Reflections on Home…

 

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An article came out about a year ago that I read titled – Why Missionaries Can Never Go Home Again…. and many of the comments resonated within.  As I read it again, I was reminded of many of the things that struck me with this time back home again.  Everyone who is serving in a different country chooses to do time at home differently.  Some rotate home for a year.  Others rotate home on months.  Some come back to their home country very briefly and others choose to never return.  For me it has been sporadic – and each time increasingly more disconnected.  There is not easy way to connect.

 I had someone ask me if I felt more at home in America or more at home in Guatemala – and the truth is – neither.  You feel on a bridge.  Only at home in some areas of your life.  Never at home in all of them.  Guatemala will never become home because a piece of you is in the states and the states will never be home again because a piece of you will always be in Guatemala.

Life continues on while you are gone and the changes magnify.  Even if you have talked with friends and family while you were gone, there is so much of their lives that you have missed – each time it is like starting over again.  Their kids no longer recognize you, people don’t know what to ask – so they don’t ask, and you have missed so much.

It is hard to relate to my American friends because you are so separated from American culture and living as Americans do – and they cannot relate to what goes on in Guatemala because the ideas are so foreign to them.  Many times you talk about what you are doing, but you summarize by cutting out each part of your life that others would not relate to… and that leaves a three minute summary.  When you come back from a short term trip, there are so many more things to talk about because each day was exciting and new.  Now each day is real life.  Each day consists of routines.  And the days flow together to create life as it now is.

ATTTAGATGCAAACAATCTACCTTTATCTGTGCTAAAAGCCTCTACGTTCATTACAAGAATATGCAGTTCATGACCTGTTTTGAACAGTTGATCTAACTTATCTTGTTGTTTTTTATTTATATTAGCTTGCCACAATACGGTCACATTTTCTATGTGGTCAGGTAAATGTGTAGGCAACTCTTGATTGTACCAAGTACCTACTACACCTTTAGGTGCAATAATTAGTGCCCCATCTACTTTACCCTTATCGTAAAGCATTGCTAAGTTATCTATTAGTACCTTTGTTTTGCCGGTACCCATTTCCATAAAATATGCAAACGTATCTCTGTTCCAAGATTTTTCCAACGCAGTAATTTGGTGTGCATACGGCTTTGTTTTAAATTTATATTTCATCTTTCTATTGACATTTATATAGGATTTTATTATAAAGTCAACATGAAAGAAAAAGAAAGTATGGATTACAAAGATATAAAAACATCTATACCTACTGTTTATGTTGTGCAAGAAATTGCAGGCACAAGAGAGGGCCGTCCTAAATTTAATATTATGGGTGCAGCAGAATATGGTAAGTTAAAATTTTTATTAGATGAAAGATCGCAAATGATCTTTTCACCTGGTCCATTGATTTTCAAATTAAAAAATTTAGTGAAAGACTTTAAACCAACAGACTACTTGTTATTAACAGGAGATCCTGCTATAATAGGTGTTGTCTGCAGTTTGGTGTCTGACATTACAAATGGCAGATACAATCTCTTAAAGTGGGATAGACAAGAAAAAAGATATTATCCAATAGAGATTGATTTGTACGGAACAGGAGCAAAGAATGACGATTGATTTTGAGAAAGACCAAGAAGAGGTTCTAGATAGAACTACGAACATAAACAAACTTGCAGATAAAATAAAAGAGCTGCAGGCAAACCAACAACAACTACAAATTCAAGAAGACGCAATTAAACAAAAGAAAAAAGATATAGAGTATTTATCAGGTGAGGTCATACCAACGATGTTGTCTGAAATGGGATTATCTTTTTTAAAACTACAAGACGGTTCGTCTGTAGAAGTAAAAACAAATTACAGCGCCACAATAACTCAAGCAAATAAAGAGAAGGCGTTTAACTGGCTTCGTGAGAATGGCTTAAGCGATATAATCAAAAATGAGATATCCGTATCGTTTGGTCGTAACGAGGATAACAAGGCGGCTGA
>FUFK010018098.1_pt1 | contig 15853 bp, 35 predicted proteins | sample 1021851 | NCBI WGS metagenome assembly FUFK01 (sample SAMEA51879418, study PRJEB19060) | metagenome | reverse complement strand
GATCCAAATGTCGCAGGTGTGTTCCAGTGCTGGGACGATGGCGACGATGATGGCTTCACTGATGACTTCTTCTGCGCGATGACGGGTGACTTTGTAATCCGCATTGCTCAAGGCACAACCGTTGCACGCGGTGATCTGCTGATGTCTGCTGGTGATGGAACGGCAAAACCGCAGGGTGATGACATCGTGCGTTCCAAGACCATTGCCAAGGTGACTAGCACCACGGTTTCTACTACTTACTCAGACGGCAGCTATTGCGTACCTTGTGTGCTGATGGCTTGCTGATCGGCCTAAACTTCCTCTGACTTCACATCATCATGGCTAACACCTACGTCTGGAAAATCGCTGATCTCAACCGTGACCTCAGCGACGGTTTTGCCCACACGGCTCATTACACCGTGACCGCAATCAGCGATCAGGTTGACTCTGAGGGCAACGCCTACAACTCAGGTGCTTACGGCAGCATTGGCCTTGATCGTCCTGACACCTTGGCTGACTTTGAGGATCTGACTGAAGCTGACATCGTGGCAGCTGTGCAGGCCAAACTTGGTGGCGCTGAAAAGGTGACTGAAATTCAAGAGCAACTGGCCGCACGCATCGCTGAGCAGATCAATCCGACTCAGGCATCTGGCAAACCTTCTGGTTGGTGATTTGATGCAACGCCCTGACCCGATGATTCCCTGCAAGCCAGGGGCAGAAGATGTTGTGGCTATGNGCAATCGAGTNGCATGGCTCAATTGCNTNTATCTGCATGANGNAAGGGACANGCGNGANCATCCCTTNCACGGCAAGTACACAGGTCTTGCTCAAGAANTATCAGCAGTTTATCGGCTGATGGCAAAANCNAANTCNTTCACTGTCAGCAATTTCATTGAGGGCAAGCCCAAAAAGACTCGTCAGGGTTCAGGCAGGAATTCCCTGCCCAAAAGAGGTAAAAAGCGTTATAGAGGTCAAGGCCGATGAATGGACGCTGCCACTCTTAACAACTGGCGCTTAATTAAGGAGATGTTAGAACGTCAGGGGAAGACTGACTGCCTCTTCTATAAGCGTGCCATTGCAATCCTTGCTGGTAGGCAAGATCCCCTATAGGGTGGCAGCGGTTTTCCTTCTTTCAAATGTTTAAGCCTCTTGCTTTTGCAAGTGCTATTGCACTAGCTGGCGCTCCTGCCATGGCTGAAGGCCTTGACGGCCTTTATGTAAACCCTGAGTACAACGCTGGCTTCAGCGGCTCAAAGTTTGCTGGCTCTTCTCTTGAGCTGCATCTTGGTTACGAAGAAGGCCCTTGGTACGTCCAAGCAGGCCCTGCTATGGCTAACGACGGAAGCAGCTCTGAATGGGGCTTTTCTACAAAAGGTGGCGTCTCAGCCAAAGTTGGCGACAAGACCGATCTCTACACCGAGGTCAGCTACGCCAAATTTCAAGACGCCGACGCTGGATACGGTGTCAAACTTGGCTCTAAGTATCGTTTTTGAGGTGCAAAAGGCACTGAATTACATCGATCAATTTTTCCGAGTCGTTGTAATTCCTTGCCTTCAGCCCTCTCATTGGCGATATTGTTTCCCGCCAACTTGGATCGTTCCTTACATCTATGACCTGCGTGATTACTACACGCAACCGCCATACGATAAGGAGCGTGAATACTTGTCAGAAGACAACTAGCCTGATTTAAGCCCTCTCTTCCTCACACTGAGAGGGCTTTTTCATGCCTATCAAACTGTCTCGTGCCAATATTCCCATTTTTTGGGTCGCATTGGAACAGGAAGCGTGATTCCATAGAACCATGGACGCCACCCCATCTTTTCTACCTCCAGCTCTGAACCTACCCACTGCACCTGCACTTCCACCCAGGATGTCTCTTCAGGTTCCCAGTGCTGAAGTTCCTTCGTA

As I have returned to the states I find myself driving down streets in town noticing how far apart the houses are and how much privacy everyone has (previously I felt claustrophobic when living in town).

I notice how green and lush it is and how empty the yards and streets are – not cluttered with dogs and pigs and chickens and plastic chairs and clothes hanging on barbed wire fences.

When I see Spanish, I find myself reading the Spanish, before the English that is right beside it.

I walk through stores and on the streets invisible – without the pressure to greet everyone that walks by.  And if someone does happen to say something, my immediate response is “Adios” – without even thinking.

I forget how scheduled lives have become and how strictly we stick to those schedules.  And how I feel now that I won’t ever really have a schedule again in my life.

I notice that I am the only one who doesn’t notice it is raining and look to immediately go inside or that there is grass all over my feet and I don’t feel the need to immediately wash it off.

I notice that when the music gets fuzzy on the radio, I still think it is amazing to be able to be surrounded by music while driving on a smooth road.

You complain about less, and embrace more.  And for this I am grateful for my years living with less and loving more.  Days of frustration with living outside of my culture that have led to surrendering many of the things in life that don’t matter – there may be grass on the floor, my clothes may not completely match and the music might be a little fuzzy – but they are all now acceptable and welcomed.

 

I will quote the article here and add the entire link below if you would like to read it…

Home is no longer home.  And sadly, that other place on the mission field will never truly be home either.  Home is both places, and neither place, at the same time.  

When at “home”, the missionary dreams about their host country.
When in their host country, the missionary dreams about their home country.

Missionaries are forever caught between two worlds.  They can no longer completely identify with the people whom they left behind in the home country. But they can never truly identify with the people in their host country.

Home is everywhere.
Home is nowhere.

But that’s okay.  There have been other travelers on this road.

“These all died in faith, not having received the things promised, but having seen them and greeted them from afar, and having acknowledged that they were strangers and exiles on the earth.  For people who speak thus make it clear that they are seeking a homeland.  If they had been thinking of that land from which they had gone out, they would have had opportunity to return.  But as it is, they desire a better country, that is, a heavenly one. Therefore God is not ashamed to be called their God, for he has prepared for them a city.” (Hebrews 11:13-16)

While here on earth, we will always feel a bit unsettled and out of place.  Missionaries and those of us living away from the place we grew up may experience that more than others. But someday, all those who trust in the Lord Jesus Christ will finally be home again.

 

http://www.dahlfred.com/index.php/blogs/gleanings-from-the-field/747-why-missionaries-can-never-go-home-again

 

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